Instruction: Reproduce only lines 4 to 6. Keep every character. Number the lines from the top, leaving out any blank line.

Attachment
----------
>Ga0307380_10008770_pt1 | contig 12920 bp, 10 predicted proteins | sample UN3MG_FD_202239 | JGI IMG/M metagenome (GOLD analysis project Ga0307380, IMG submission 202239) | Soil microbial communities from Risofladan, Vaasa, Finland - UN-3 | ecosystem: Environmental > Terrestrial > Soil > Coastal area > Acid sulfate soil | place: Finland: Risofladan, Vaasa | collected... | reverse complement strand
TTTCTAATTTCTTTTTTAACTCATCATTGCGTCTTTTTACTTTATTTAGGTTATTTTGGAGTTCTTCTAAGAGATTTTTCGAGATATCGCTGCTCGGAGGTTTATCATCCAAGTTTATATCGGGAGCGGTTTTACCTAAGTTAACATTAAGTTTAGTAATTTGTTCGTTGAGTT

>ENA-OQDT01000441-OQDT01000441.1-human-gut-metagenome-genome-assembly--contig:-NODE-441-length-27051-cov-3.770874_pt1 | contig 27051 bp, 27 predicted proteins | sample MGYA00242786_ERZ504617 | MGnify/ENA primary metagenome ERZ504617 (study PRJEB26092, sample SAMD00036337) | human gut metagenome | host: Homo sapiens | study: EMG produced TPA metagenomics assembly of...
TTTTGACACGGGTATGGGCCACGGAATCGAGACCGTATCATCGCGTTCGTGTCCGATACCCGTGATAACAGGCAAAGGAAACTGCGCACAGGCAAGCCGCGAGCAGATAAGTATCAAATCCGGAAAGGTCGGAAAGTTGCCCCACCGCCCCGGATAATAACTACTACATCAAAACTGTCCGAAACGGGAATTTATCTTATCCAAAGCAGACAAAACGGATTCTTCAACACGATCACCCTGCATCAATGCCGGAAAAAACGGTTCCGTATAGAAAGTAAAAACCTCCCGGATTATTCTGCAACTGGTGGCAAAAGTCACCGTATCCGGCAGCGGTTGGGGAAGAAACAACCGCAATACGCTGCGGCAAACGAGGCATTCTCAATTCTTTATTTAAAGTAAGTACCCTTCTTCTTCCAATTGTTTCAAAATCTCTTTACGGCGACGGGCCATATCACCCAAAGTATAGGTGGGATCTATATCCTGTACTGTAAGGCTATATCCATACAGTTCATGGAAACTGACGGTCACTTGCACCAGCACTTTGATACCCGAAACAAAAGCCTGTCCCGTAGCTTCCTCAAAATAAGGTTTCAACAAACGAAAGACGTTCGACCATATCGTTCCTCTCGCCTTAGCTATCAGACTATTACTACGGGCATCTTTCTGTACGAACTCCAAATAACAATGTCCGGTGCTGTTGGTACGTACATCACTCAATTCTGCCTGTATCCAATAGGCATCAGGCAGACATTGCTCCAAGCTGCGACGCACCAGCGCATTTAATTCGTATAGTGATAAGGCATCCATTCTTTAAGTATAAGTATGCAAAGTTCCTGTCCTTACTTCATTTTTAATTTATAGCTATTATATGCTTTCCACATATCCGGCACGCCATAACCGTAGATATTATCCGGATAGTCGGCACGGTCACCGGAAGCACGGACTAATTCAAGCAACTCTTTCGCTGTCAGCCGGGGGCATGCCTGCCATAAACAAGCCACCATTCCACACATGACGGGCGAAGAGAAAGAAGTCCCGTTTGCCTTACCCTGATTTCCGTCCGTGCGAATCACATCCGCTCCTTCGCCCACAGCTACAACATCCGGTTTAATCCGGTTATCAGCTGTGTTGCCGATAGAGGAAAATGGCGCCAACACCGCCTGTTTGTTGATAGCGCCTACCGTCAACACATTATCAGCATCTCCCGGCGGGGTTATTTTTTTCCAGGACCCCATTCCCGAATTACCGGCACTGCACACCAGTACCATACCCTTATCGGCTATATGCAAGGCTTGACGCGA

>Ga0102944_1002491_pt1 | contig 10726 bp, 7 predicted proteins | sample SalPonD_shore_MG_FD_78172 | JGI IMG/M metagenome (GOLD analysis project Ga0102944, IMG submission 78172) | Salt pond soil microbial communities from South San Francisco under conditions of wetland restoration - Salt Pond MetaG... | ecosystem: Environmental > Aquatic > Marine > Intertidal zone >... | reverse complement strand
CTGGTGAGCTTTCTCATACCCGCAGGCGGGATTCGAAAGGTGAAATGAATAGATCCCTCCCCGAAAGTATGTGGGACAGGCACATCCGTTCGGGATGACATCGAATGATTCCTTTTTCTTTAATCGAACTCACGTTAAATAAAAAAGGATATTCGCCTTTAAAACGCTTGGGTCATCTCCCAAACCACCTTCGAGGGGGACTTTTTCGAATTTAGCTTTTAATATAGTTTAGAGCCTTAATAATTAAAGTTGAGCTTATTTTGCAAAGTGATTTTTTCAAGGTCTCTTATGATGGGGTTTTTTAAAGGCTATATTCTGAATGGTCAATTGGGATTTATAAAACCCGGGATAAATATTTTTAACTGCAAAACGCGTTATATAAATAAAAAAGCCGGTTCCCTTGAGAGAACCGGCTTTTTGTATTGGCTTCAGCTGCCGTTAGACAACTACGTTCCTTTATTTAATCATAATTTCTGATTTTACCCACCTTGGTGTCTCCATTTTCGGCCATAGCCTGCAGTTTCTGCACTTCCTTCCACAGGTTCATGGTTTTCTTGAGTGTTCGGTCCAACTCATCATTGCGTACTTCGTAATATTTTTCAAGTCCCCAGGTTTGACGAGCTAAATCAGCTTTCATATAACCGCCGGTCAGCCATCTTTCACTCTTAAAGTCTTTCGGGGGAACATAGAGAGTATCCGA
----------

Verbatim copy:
TTTTGACACGGGTATGGGCCACGGAATCGAGACCGTATCATCGCGTTCGTGTCCGATACCCGTGATAACAGGCAAAGGAAACTGCGCACAGGCAAGCCGCGAGCAGATAAGTATCAAATCCGGAAAGGTCGGAAAGTTGCCCCACCGCCCCGGATAATAACTACTACATCAAAACTGTCCGAAACGGGAATTTATCTTATCCAAAGCAGACAAAACGGATTCTTCAACACGATCACCCTGCATCAATGCCGGAAAAAACGGTTCCGTATAGAAAGTAAAAACCTCCCGGATTATTCTGCAACTGGTGGCAAAAGTCACCGTATCCGGCAGCGGTTGGGGAAGAAACAACCGCAATACGCTGCGGCAAACGAGGCATTCTCAATTCTTTATTTAAAGTAAGTACCCTTCTTCTTCCAATTGTTTCAAAATCTCTTTACGGCGACGGGCCATATCACCCAAAGTATAGGTGGGATCTATATCCTGTACTGTAAGGCTATATCCATACAGTTCATGGAAACTGACGGTCACTTGCACCAGCACTTTGATACCCGAAACAAAAGCCTGTCCCGTAGCTTCCTCAAAATAAGGTTTCAACAAACGAAAGACGTTCGACCATATCGTTCCTCTCGCCTTAGCTATCAGACTATTACTACGGGCATCTTTCTGTACGAACTCCAAATAACAATGTCCGGTGCTGTTGGTACGTACATCACTCAATTCTGCCTGTATCCAATAGGCATCAGGCAGACATTGCTCCAAGCTGCGACGCACCAGCGCATTTAATTCGTATAGTGATAAGGCATCCATTCTTTAAGTATAAGTATGCAAAGTTCCTGTCCTTACTTCATTTTTAATTTATAGCTATTATATGCTTTCCACATATCCGGCACGCCATAACCGTAGATATTATCCGGATAGTCGGCACGGTCACCGGAAGCACGGACTAATTCAAGCAACTCTTTCGCTGTCAGCCGGGGGCATGCCTGCCATAAACAAGCCACCATTCCACACATGACGGGCGAAGAGAAAGAAGTCCCGTTTGCCTTACCCTGATTTCCGTCCGTGCGAATCACATCCGCTCCTTCGCCCACAGCTACAACATCCGGTTTAATCCGGTTATCAGCTGTGTTGCCGATAGAGGAAAATGGCGCCAACACCGCCTGTTTGTTGATAGCGCCTACCGTCAACACATTATCAGCATCTCCCGGCGGGGTTATTTTTTTCCAGGACCCCATTCCCGAATTACCGGCACTGCACACCAGTACCATACCCTTATCGGCTATATGCAAGGCTTGACGCGA

>Ga0102944_1002491_pt1 | contig 10726 bp, 7 predicted proteins | sample SalPonD_shore_MG_FD_78172 | JGI IMG/M metagenome (GOLD analysis project Ga0102944, IMG submission 78172) | Salt pond soil microbial communities from South San Francisco under conditions of wetland restoration - Salt Pond MetaG... | ecosystem: Environmental > Aquatic > Marine > Intertidal zone >... | reverse complement strand
CTGGTGAGCTTTCTCATACCCGCAGGCGGGATTCGAAAGGTGAAATGAATAGATCCCTCCCCGAAAGTATGTGGGACAGGCACATCCGTTCGGGATGACATCGAATGATTCCTTTTTCTTTAATCGAACTCACGTTAAATAAAAAAGGATATTCGCCTTTAAAACGCTTGGGTCATCTCCCAAACCACCTTCGAGGGGGACTTTTTCGAATTTAGCTTTTAATATAGTTTAGAGCCTTAATAATTAAAGTTGAGCTTATTTTGCAAAGTGATTTTTTCAAGGTCTCTTATGATGGGGTTTTTTAAAGGCTATATTCTGAATGGTCAATTGGGATTTATAAAACCCGGGATAAATATTTTTAACTGCAAAACGCGTTATATAAATAAAAAAGCCGGTTCCCTTGAGAGAACCGGCTTTTTGTATTGGCTTCAGCTGCCGTTAGACAACTACGTTCCTTTATTTAATCATAATTTCTGATTTTACCCACCTTGGTGTCTCCATTTTCGGCCATAGCCTGCAGTTTCTGCACTTCCTTCCACAGGTTCATGGTTTTCTTGAGTGTTCGGTCCAACTCATCATTGCGTACTTCGTAATATTTTTCAAGTCCCCAGGTTTGACGAGCTAAATCAGCTTTCATATAACCGCCGGTCAGCCATCTTTCACTCTTAAAGTCTTTCGGGGGAACATAGAGAGTATCCGA